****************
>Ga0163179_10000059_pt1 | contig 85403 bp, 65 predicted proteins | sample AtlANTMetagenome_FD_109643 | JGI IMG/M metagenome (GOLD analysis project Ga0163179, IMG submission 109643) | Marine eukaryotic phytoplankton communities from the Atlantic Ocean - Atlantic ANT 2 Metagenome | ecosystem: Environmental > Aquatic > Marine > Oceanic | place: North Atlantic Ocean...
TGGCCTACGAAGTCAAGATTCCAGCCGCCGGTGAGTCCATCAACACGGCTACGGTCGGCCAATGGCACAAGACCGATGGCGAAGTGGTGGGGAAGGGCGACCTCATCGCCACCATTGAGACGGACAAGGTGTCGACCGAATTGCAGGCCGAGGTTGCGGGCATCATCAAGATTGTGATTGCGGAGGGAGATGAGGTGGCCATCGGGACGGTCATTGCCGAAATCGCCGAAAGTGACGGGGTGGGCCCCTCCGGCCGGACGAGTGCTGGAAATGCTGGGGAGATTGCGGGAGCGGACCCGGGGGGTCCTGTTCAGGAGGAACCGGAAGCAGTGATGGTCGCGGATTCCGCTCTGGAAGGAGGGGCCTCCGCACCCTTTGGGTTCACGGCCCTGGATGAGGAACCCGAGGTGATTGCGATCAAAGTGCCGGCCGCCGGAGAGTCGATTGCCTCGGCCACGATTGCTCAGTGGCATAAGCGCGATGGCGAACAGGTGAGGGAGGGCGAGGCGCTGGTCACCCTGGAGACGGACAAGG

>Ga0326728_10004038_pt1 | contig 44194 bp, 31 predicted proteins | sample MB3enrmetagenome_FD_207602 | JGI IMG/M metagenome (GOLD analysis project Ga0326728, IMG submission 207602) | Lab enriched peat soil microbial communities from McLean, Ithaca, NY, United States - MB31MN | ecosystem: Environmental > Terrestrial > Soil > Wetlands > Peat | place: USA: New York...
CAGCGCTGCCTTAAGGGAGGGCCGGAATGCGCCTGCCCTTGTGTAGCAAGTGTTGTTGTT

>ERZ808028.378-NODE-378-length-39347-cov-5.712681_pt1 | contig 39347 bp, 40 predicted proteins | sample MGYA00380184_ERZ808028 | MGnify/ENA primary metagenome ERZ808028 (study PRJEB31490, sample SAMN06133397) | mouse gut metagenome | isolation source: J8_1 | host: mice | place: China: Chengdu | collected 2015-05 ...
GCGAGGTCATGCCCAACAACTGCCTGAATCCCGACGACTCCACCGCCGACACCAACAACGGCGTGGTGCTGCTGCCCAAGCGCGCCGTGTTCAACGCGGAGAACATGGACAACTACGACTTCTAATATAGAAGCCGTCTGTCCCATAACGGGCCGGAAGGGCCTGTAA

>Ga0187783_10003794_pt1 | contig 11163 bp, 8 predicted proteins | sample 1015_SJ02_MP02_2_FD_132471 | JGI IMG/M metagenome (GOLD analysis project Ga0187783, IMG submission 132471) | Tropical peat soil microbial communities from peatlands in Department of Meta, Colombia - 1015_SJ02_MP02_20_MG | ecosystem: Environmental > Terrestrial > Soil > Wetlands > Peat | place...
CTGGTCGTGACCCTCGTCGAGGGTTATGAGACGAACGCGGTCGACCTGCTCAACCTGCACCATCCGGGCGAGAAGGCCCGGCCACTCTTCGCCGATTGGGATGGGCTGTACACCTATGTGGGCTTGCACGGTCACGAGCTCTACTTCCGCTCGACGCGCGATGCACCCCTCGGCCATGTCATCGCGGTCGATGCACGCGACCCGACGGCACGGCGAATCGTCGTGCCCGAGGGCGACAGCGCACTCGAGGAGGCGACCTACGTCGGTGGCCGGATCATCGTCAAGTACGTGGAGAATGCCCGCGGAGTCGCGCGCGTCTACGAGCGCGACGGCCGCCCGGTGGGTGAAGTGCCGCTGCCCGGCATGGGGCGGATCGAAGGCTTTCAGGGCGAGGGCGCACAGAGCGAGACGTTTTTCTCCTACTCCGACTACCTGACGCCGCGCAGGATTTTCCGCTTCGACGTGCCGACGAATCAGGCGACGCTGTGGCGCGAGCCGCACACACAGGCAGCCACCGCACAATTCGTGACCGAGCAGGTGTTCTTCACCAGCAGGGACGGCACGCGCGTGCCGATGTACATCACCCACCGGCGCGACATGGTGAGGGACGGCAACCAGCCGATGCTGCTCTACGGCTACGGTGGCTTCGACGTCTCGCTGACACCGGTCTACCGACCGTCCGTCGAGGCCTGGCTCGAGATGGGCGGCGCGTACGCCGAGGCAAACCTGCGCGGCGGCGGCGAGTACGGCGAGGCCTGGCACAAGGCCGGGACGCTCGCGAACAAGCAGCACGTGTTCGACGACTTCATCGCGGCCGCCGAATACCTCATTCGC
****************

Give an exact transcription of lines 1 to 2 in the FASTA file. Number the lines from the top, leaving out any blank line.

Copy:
>Ga0163179_10000059_pt1 | contig 85403 bp, 65 predicted proteins | sample AtlANTMetagenome_FD_109643 | JGI IMG/M metagenome (GOLD analysis project Ga0163179, IMG submission 109643) | Marine eukaryotic phytoplankton communities from the Atlantic Ocean - Atlantic ANT 2 Metagenome | ecosystem: Environmental > Aquatic > Marine > Oceanic | place: North Atlantic Ocean...
TGGCCTACGAAGTCAAGATTCCAGCCGCCGGTGAGTCCATCAACACGGCTACGGTCGGCCAATGGCACAAGACCGATGGCGAAGTGGTGGGGAAGGGCGACCTCATCGCCACCATTGAGACGGACAAGGTGTCGACCGAATTGCAGGCCGAGGTTGCGGGCATCATCAAGATTGTGATTGCGGAGGGAGATGAGGTGGCCATCGGGACGGTCATTGCCGAAATCGCCGAAAGTGACGGGGTGGGCCCCTCCGGCCGGACGAGTGCTGGAAATGCTGGGGAGATTGCGGGAGCGGACCCGGGGGGTCCTGTTCAGGAGGAACCGGAAGCAGTGATGGTCGCGGATTCCGCTCTGGAAGGAGGGGCCTCCGCACCCTTTGGGTTCACGGCCCTGGATGAGGAACCCGAGGTGATTGCGATCAAAGTGCCGGCCGCCGGAGAGTCGATTGCCTCGGCCACGATTGCTCAGTGGCATAAGCGCGATGGCGAACAGGTGAGGGAGGGCGAGGCGCTGGTCACCCTGGAGACGGACAAGG